On the sixth day of STEMmas… Anne Harrison

Anne Harrison

Our sixth superb woman in STEM is Anne Harrison, who works on wetland conservation, including saving rare geese.

Anne is a “conservation ecologist with an interest in the function and biodiversity of wetlands, in particular how wetlands can provide multiple benefits to society, from water quality improvements and flood attenuation to human health and wellbeing. Recent work involves assessing the treatment efficiency of  WWT’s wetland treatment systems through interrogation of long-term water quality data.” Anne’s current projects include saving the Greenland White-fronted Goose, and the conservation of the wintering grounds of the globally threatened Red-breasted Goose.

On the fifth day of STEMmas… Dr Dominique Tanner

Dr Dominique Tanner

Our fifth terrific woman in STEM is Dr Dominique Tanner, who studies how metals like gold are concentrated by volcanic processes.

Dominique says that her “research passion is using petrology and geochemistry to understand how magmatic and/or hydrothermal processes create economic concentrations of metals in the Earth’s crust”. She uses tools like “electron microscopy, mass spectrometry and spectroscopy to investigate metallogenesis and characterise complex mineral assemblages.” She is also “passionate about promoting Earth sciences through tertiary education and outreach.”

Twitter: @DrDomTanner

On the fourth day of STEMmas… Professor Gail L Patricelli

Gail Patricelli

Our fourth fabulous woman in STEM is Professor Gail Patricelli, who studies bird courtship.

Gail studies “animal communication and sexual selection, with a focus on understanding the amazing diversity and complexity in animals signals.” One of her current projects examines the “causes and functional implications of directional sound radiation in songbirds”. Gail has used video cameras and robots to study Australian bowerbirds and the North American greater sage-grouse, both of which have complex mating rituals. Her use of robotic female birds has helped her to more clearly understand courtship and the evolution of exaggerated male traits.

Twitter: @GailPatricelli


On the third day of STEMmas… Dr B Tyr Fothergill

Our third awesome woman in STEM is Dr Tyr Fothergill, who studies human-chicken interactions.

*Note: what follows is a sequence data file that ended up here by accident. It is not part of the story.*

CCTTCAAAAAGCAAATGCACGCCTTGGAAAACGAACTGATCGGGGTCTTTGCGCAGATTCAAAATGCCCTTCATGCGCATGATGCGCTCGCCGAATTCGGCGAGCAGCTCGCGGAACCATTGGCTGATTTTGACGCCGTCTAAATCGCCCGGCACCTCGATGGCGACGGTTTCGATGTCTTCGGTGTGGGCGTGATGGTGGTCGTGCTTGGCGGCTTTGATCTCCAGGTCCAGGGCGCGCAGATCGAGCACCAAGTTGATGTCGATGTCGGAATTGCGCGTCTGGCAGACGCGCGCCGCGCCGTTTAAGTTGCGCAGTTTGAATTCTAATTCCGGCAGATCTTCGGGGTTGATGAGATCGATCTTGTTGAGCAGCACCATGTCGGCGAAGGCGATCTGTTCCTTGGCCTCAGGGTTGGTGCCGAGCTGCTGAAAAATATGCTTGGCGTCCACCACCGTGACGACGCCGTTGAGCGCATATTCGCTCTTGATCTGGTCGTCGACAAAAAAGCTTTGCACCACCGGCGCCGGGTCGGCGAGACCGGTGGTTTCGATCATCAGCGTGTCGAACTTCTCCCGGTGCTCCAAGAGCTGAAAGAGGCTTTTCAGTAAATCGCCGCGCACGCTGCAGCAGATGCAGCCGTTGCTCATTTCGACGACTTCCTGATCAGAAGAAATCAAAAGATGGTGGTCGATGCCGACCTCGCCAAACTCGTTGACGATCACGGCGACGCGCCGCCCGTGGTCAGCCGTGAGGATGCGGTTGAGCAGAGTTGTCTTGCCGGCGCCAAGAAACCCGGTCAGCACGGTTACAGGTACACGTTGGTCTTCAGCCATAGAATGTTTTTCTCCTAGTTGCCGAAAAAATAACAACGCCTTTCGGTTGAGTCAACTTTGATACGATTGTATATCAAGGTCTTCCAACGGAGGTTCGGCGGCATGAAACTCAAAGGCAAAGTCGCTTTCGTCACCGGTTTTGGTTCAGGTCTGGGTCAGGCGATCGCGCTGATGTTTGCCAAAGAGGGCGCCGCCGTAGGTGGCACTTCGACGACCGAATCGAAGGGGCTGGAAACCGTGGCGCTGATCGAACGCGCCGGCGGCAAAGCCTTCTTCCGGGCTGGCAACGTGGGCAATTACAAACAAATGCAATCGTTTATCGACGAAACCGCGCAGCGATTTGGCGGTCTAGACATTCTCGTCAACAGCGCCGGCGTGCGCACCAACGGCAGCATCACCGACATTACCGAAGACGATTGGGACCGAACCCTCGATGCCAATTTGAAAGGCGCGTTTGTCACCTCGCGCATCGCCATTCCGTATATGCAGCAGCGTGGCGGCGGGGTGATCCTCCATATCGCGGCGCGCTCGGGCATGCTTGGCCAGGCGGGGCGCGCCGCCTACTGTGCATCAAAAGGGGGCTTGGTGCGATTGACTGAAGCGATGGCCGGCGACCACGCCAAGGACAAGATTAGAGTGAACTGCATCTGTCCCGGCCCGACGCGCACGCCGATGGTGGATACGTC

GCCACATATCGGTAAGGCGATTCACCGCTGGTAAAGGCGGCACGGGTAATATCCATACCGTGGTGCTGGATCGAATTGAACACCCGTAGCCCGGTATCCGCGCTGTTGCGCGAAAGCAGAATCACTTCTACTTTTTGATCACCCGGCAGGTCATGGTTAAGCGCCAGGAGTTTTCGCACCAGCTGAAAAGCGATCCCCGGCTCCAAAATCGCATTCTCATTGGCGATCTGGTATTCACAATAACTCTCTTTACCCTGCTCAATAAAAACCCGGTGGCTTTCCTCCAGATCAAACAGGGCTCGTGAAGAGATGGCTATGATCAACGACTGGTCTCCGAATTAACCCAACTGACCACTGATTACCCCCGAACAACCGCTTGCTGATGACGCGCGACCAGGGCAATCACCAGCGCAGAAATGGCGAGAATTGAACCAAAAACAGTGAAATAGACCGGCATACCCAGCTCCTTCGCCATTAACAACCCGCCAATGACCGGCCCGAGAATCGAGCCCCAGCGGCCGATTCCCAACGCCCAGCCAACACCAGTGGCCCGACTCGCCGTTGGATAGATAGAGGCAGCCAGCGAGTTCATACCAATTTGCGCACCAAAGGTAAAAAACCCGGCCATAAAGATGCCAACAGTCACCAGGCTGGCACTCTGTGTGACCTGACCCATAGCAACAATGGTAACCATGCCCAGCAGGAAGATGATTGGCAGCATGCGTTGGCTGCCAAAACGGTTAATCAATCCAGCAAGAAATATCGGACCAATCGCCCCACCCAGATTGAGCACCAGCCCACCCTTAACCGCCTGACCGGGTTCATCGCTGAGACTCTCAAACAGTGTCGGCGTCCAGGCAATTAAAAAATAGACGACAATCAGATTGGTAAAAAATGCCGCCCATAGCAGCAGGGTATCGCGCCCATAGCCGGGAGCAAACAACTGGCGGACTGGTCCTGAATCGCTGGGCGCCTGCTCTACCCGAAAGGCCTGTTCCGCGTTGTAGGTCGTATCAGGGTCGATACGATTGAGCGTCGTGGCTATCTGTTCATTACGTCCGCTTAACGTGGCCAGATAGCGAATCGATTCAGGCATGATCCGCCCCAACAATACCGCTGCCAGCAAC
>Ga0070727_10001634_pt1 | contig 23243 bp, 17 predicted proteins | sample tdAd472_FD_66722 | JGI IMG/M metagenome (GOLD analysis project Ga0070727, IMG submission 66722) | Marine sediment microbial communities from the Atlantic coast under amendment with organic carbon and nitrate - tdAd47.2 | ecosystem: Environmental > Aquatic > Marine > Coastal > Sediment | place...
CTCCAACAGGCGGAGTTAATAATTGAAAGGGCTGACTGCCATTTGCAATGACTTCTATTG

Tyr is an “archaeologist who studies the recent past, the post-medieval or historical period, [who is] keen to investigate how our ways of thinking about the period from about AD 1500 to the present day can feed into critical heritage approaches.” Tyr is currently studying the “Cultural and Scientific Perceptions of Human-Chicken Interactions, mainly involving the application of zooarchaeological approaches (including palaeopathology and osteometrics) to archaeological materials in order to create fresh and nuanced understandings of chicken breeding and husbandry from domestication to the present day.”

Twitter: @FothergillTyr

On the second day of STEMmas… Dr Joanne Cooper

Second day of STEMmas

Our second fabulous woman in STEM is Dr Joanne Cooper, who studies fossil birds.

Joanne is a senior curator of the avian anatomical collections at the Natural History Museum, London. She is responsible for about 35,000 specimens, as well as the preparation and curation of new skeletal and spirit specimens. She is an internationally recognised authority in avian osteology and the taxonomic identification of bird bones. Her research interests include the environmental and archaeological interpretation of fossil bird assemblages and she’s currently working on a Late Pleistocene bird assemblage from the Grotte des Pigeons, Taforalt, Morocco. She is also interested in the history of the bird collections, and is currently investigating Charles Darwin’s domestic birds, Captain Fitzroy’s bird collection from the famous 1831-36 voyage of HMS Beagle and John Gould’s collection of hummingbird cases.